Study

An assessment of transplant success of three salt marsh plants (Juncus maritimus, Leptocarpus similis and Schoenoplectus pungens) into tidal wetlands near Christchurch, New Zealand

  • Published source details Thomsen D., Marsden I.D. & Sparrow A.D. (2005) A field experiment to assess the transplant success of salt marsh plants into tidal wetlands. Wetlands Ecology and Management, 13, 489-497

Actions

This study is summarised as evidence for the following.

Action Category

Directly plant non-woody plants: brackish/saline wetlands

Action Link
Marsh and Swamp Conservation
  1. Directly plant non-woody plants: brackish/saline wetlands

    A replicated, site comparison study in 1998 of a salt marsh near Christchurch, New Zealand (Thomsen et al. 2005) reported 0–100% survival of planted herbs after nine months, and that surviving plants had a similar biomass to those in a nearby natural marsh. Statistical significance was not assessed. Three-square bulrush Schoenoplectus pungens did not recover following the expected winter die-back, two months after planting. In contrast, 100% of planted wire rush Leptocarpus similis and 73% of planted sea rush Juncus maritimus were alive, but appeared stressed, after nine months. Surviving wire rush and sea rush had a dry above-ground biomass of 0.08–0.19 g/plant, compared to 0.12–0.22 g/plant in a nearby natural marsh. Methods: In March 1998, the three herb species were planted into thirty-six 0.25-m2 plots (12 plots/species; four plants/plot) within an estuarine salt marsh. The plots started as bare sediment: half were re-filled with marsh mud and half were re-filled with treated sewage/industrial waste. Within each plot, two plants were sourced from a nearby marsh and two were nursery-reared. All plants were clipped to 20 cm height. Plots were regularly cleared of debris. Planted vegetation was monitored for up to nine months. Biomass was estimated from height measurements.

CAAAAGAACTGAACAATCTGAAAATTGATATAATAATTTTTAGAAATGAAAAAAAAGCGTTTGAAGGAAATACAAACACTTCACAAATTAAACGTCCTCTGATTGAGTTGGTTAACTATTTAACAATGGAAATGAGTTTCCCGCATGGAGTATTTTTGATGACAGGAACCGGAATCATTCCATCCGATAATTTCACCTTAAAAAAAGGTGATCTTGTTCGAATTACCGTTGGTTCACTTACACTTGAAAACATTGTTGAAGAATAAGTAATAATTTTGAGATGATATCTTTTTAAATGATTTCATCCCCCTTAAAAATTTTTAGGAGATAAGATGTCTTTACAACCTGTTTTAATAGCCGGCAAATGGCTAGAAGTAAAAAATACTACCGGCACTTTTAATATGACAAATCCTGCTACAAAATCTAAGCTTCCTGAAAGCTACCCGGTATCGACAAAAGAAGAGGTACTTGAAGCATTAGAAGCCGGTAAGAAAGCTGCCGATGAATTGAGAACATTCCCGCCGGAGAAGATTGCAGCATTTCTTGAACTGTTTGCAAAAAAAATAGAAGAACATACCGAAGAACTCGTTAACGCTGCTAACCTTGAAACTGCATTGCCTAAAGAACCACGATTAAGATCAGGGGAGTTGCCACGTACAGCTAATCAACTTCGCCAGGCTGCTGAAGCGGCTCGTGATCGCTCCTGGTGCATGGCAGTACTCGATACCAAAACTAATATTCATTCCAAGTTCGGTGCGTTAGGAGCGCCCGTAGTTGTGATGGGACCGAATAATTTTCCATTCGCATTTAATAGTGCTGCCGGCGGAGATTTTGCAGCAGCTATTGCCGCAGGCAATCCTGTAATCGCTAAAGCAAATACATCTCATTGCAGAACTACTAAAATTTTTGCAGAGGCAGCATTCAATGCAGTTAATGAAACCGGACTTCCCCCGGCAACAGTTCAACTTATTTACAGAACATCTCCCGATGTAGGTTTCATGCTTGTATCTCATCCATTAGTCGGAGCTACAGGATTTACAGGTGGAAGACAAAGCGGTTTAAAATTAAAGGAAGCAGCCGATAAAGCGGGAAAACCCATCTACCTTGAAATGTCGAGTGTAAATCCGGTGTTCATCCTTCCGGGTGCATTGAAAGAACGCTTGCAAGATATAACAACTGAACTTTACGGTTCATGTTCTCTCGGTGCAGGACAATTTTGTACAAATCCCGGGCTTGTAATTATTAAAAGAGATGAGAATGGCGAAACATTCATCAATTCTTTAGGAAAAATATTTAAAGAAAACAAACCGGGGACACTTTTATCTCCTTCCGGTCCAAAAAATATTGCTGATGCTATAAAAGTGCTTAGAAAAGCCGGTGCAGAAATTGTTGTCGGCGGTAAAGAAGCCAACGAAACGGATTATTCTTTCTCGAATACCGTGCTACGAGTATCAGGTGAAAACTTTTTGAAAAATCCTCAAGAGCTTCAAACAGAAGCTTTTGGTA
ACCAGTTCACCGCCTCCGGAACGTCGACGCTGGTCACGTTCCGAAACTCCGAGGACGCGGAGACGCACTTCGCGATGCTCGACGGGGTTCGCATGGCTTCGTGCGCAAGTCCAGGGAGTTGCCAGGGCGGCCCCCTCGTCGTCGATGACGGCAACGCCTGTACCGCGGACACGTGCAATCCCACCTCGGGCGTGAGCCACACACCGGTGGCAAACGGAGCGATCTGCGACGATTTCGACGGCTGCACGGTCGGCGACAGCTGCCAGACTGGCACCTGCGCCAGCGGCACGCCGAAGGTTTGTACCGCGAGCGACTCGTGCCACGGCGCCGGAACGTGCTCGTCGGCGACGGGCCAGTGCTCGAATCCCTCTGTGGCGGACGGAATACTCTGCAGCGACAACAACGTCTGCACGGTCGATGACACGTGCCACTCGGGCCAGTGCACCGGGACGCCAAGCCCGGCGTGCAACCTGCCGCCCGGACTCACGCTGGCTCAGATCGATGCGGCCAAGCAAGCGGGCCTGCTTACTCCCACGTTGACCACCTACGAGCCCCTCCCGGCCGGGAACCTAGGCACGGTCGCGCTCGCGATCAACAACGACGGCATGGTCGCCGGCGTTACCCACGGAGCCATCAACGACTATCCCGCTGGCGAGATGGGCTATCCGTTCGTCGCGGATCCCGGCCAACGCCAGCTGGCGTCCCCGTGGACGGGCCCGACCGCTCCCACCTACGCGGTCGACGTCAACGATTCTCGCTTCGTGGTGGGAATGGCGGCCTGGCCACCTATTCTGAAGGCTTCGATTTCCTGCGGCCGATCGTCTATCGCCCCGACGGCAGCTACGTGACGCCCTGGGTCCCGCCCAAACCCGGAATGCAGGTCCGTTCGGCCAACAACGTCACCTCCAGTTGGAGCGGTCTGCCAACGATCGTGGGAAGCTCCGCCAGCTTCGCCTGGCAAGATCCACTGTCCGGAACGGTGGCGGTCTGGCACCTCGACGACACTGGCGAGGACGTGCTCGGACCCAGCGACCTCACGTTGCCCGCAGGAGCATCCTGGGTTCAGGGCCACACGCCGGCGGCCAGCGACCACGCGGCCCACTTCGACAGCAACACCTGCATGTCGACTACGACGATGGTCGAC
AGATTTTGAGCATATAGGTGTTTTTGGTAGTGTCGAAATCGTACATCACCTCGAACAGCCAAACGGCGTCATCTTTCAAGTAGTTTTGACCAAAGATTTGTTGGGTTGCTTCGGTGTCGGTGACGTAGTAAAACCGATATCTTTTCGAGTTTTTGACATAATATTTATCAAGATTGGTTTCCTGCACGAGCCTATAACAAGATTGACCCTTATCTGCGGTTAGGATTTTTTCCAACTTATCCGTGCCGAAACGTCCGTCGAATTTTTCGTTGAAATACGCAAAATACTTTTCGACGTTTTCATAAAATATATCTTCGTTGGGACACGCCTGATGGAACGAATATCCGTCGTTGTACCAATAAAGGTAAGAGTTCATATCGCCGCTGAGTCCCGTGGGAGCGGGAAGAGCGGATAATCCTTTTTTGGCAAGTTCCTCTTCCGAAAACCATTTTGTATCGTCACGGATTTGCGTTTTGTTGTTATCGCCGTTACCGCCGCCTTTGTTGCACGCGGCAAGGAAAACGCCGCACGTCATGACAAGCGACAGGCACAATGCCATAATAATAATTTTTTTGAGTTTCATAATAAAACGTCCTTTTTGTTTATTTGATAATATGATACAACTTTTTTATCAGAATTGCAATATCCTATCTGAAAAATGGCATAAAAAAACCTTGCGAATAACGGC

(Summarised by: Nigel Taylor)

Output references

What Works in Conservation

What Works in Conservation provides expert assessments of the effectiveness of actions, based on summarised evidence, in synopses. Subjects covered so far include amphibians, birds, terrestrial mammals, forests, peatland and control of freshwater invasive species. More are in progress.

More about What Works in Conservation

Download free PDF or purchase
The Conservation Evidence Journal

The Conservation Evidence Journal

An online, free to publish in, open-access journal publishing results from research and projects that test the effectiveness of conservation actions.

Read the latest volume: Volume 18

Go to the CE Journal

Discover more on our blog

Our blog contains the latest news and updates from the Conservation Evidence team, the Conservation Evidence Journal, and our global partners in evidence-based conservation.


Who uses Conservation Evidence?

Meet some of the evidence champions

Endangered Landscape Programme Red List Champion - Arc Kent Wildlife Trust The Rufford Foundation Save the Frogs - Ghana Bern wood Supporting Conservation Leaders National Biodiversity Network Sustainability Dashboard Frog Life The international journey of Conservation - Oryx British trust for ornithology Cool Farm Alliance UNEP AWFA Butterfly Conservation People trust for endangered species Vincet Wildlife Trust